How would you best show off your high school program for teaching students the restaurant industry?

On Friday, the student chefs, servers and restaurant managers of tomorrow feted their school system leaders and government officials with a complete brunch at a morning meeting. The students planned, cooked, and served the meal. It was a delightful taste of the program, which gets students ready for immediate jobs in the growing hospitality industry.

The restauranteurs of tomorrow cooked up and served up:

Omelettes

Scrambled eggs

Pancakes, French toast, biscuits

Bacon, Conecuh sausage

Grits, cheese grits

Coffee, OJ

Made-to-order items

Too many other brunch selections to list.

It was buffet-style, all-you-can-eat and white glove service.

Have you ever experienced the famous breakfast/brunch at Baldwin County’s Grand Hotel?  The culinary student’s brunch was just as good, minus the champagne.

If reading about the student brunch made you wish you had been there, there is good news. You can experience (and eat at) their annual Culinary Gala.

Here is their information on the coveted event: "Join us on April 5 at 6 PM at the South Baldwin Center for Technology for an unforgettable evening hosted by the talented culinary students of Baldwin County."

Event Highlights:

Culinary creations by senior students 
Limited to 100 guests – RSVP starting February 1! 
Menu: $40 per person for small bites, drinks, and dessert 

How to Get Involved:

Sponsorship Opportunities: Showcase your business and connect with future culinary talents 
Participate as a Chef: Contribute small bites and mentor non-senior students 

Giving Back:

50% of profits donated to Feeding the Gulf Coast Food Bank 
The remaining 50% funds culinary competitions and learning trips for students 
Spread the word, and don't miss this chance to savor exceptional culinary delights and support a great cause!  RSVPs open on February 1. More details will be posted here.

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The program after the brunch was about the latest report cards earned by schools. Attendees heard (and saw visuals) from principals of Baldwin Elementary, Middle and High Schools who had scored well on the newest state report cards.

There were 210 adults eating and then listening to the program.

Hospitality and tourism are as important in Baldwin County as in any locale. Tourism is a mainstay of the local economy and a huge job creator. Businesses are constantly seeking trained workers, and the hospitality and tourism program of the Baldwin County school system is helping fill that need.

The culinary program is just one of several vocational programs in the Baldwin County school system.  A complete kitchen for the program is at the venue where the Friday program and brunch were held, The South Baldwin Center for Technology. The students did not have to cater the meal; they cooked it right there on campus in their full, commercial-grade kitchen.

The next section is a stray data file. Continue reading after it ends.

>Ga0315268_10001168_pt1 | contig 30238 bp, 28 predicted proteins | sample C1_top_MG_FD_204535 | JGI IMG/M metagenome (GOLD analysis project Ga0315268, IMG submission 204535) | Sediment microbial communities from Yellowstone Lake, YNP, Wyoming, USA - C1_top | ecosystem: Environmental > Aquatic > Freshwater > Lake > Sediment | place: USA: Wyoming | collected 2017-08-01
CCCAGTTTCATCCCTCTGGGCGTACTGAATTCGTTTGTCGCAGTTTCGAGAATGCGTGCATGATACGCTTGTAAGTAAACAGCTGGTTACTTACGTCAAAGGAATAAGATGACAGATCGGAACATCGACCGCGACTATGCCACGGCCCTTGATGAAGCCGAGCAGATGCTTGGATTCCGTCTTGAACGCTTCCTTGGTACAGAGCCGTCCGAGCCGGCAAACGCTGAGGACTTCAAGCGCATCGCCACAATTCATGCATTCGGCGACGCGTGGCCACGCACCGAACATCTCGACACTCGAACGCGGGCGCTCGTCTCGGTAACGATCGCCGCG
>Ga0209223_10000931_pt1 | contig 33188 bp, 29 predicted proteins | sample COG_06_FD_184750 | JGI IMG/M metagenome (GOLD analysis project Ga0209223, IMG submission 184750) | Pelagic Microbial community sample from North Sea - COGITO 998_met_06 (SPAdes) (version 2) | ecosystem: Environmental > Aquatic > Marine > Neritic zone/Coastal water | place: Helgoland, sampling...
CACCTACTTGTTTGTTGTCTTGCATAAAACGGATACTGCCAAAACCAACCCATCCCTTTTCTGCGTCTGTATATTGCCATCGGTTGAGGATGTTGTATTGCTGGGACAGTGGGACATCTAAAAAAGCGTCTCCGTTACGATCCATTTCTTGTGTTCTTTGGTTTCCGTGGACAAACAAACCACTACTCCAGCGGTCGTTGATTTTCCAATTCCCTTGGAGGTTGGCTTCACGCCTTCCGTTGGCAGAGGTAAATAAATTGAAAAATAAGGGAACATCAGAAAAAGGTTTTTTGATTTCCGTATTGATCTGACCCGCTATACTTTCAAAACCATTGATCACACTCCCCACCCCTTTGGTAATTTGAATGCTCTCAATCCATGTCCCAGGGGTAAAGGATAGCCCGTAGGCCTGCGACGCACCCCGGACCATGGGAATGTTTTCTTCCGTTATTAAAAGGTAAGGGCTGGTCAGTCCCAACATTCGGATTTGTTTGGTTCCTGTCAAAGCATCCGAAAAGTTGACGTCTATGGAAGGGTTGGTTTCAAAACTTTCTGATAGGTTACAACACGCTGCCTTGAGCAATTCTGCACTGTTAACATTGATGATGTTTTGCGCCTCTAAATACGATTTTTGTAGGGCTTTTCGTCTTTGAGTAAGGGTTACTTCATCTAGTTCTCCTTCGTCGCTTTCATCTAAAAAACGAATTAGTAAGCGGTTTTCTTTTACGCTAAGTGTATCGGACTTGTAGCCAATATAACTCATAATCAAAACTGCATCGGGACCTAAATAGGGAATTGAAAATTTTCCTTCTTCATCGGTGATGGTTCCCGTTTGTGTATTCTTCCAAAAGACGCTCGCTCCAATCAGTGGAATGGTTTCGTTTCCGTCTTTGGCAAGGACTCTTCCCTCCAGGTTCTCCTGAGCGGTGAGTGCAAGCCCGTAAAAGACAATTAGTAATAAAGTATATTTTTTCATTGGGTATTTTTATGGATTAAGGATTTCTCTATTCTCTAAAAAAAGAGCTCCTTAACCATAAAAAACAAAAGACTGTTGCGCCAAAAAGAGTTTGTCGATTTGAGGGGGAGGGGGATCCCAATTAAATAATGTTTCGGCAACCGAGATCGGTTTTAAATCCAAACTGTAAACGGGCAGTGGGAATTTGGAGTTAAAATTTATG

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The program is a pathway that provides both a classroom and a laboratory. These settings provide structured, stimulating environments designed to prepare students to be hirable at graduation.  Some of the high school students don’t wait until graduation to start work in the hospitality industry. They work part-time, weekends or summers in the very industry they are studying. What a resume builder. What a jump on a career path.

The program has a slogan: “Discover the joy of cooking and the art of creating delicious dishes with comprehensive culinary education.”

Four curricula and course tracks are offered:

Foundations of Culinary Arts

Baking and Pastry

International Flavors

Restaurant Management

Chef Veronica Monsegur is head of the program and was prominent Friday, carefully watching her students work and work they did. You could sense their joy in what they were doing and pride in providing good service – and good food. You don’t always see joy and pride in commercial restaurants.

Monsegur said, “Culinary education goes beyond learning to cook. It fosters creativity and teamwork and develops life skills that prepare students for success in the culinary industry and beyond.”

The culinary students gain real-world experience through internships, events, culinary workshops, and collaborations with successful chefs and establishments. Courses include:

Knife skills

Pasta making

Breakfast cookery (We saw and sampled that at the Friday brunch.)

Students participating in this career pathway can earn a Career Ready Benchmark, a "ServSafe Certification." They leave school with not only a high school diploma but also certification needed for immediate employment opportunities.

“The proof of the pudding is in the eating.”

The value or quality of something can best be judged from direct experience with it — or on its results. 

Jim Zeigler is a former Alabama Public Service Commissioner and State Auditor. You can reach him for comments at [email protected].

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